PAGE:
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The Battle of the 21st Century

June 7th, 2012 // 6:51 pm @

Once, science and religion and art were the same thing—the search for, and attempt to live, truth.

Then came the rise of dominant government and its attempts to control all.

In the Western world, religion and science were seen as the tools of power.

Sides were taken, and conflicts ensued. Left out of the battle, art developed in the shadows.

In the Orient, a different reality evolved.

Art and religion were considered the great centers of power, and so the lines were drawn and battles came.

Science, once at the forefront of Eastern culture, took a back seat. It grew, but behind the scenes.

By the early 21st Century, at least from the perspective of government power, science had become technology and art had become symbol.

Today the globe is increasingly divided between East and West.

A world is growing around China, encompassing the Orient and also much of the Middle East and Africa.

Another world is centered around the United States and includes most of Europe and the two American continents.

Russia and India have yet to take sides, and Japan is caught between its natural philosophical and geographical sides.

These two worlds have been based on the battle between religion and science in the West and the clash between art and religion in the East.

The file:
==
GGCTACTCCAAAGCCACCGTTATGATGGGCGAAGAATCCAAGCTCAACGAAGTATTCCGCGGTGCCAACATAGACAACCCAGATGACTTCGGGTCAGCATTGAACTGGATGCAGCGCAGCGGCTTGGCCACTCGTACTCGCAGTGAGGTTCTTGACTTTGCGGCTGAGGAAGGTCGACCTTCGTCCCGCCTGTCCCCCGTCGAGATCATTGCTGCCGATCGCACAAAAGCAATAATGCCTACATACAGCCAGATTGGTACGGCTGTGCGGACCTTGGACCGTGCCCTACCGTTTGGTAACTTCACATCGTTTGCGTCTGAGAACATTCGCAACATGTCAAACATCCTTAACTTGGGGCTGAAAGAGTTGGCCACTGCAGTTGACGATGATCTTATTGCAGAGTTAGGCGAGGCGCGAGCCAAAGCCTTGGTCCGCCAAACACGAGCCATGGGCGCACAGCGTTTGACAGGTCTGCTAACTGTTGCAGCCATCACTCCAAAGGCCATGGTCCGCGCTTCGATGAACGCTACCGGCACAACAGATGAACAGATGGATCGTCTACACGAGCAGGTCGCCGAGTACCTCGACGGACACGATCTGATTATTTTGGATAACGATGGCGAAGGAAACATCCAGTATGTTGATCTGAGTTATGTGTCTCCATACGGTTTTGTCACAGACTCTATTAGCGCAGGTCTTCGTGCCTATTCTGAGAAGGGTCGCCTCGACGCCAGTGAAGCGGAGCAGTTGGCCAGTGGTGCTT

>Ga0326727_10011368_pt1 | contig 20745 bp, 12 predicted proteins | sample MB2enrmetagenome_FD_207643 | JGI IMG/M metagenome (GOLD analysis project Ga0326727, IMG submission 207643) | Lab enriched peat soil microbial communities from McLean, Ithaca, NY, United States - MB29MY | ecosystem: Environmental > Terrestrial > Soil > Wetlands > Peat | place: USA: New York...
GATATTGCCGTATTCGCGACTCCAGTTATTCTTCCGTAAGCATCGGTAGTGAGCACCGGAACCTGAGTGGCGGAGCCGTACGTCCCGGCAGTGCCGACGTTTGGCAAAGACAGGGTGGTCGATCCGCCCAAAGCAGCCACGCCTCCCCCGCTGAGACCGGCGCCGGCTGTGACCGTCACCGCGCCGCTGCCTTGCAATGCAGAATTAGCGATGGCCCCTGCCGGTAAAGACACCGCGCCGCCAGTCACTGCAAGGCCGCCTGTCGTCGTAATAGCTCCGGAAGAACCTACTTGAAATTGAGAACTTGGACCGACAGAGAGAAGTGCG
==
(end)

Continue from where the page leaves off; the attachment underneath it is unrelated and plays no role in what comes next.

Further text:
Ironically, the growing conflict between the two worlds coincides with the rise of each culture’s historical shadows—put succinctly, if the battle comes down to technology the East will win and if it comes down to symbolism the West will be victorious.

Tocqueville predicted in the 1830s that the world was destined to be divided by the followers of Russia and the allies of the United States.

He said that if the battle came down to military conflict Russia would win but if it came down to economics the United States would prevail.

Today, we can see the rise of China and the U.S. in similar terms.

But the idea that China will triumph if the battle is technological while the U.S. will succeed in a symbolic challenge seems counter-intuitive. After all, China is struggling to catch up with the U.S. in things technological and China has millennia of experience mastering symbol.

Still, it isn’t old sources of power that win new conflicts. Innovative power takes the day, and the battle of the 21st Century is lining up to be innovative technology versus innovative symbolism.

Ultimately, it all comes down to leadership. Vision. Creativity. Initiative. Ingenuity. Tenacity. Resiliency. Impact. Hope. Inspiration.

China and its associates will likely fight for its global interests using overwhelming centralized state technological might.

America and allies will push for a democratic world utilizing the massive power of the greatest ideas—chief among them freedom.

Both sides will use both technology and symbol, just like both Russia and the U.S. emphasized both military and economic strength.

But ultimately symbol must overcome centralized might.

The future of world freedom and prosperity depend on it.

Hopefully, the history of this century will not unfold this way, but currently the trends are heading in this direction.

The battle has already begun, and China is aggressively pursuing this course while the U.S. stagnating in a rut of decline.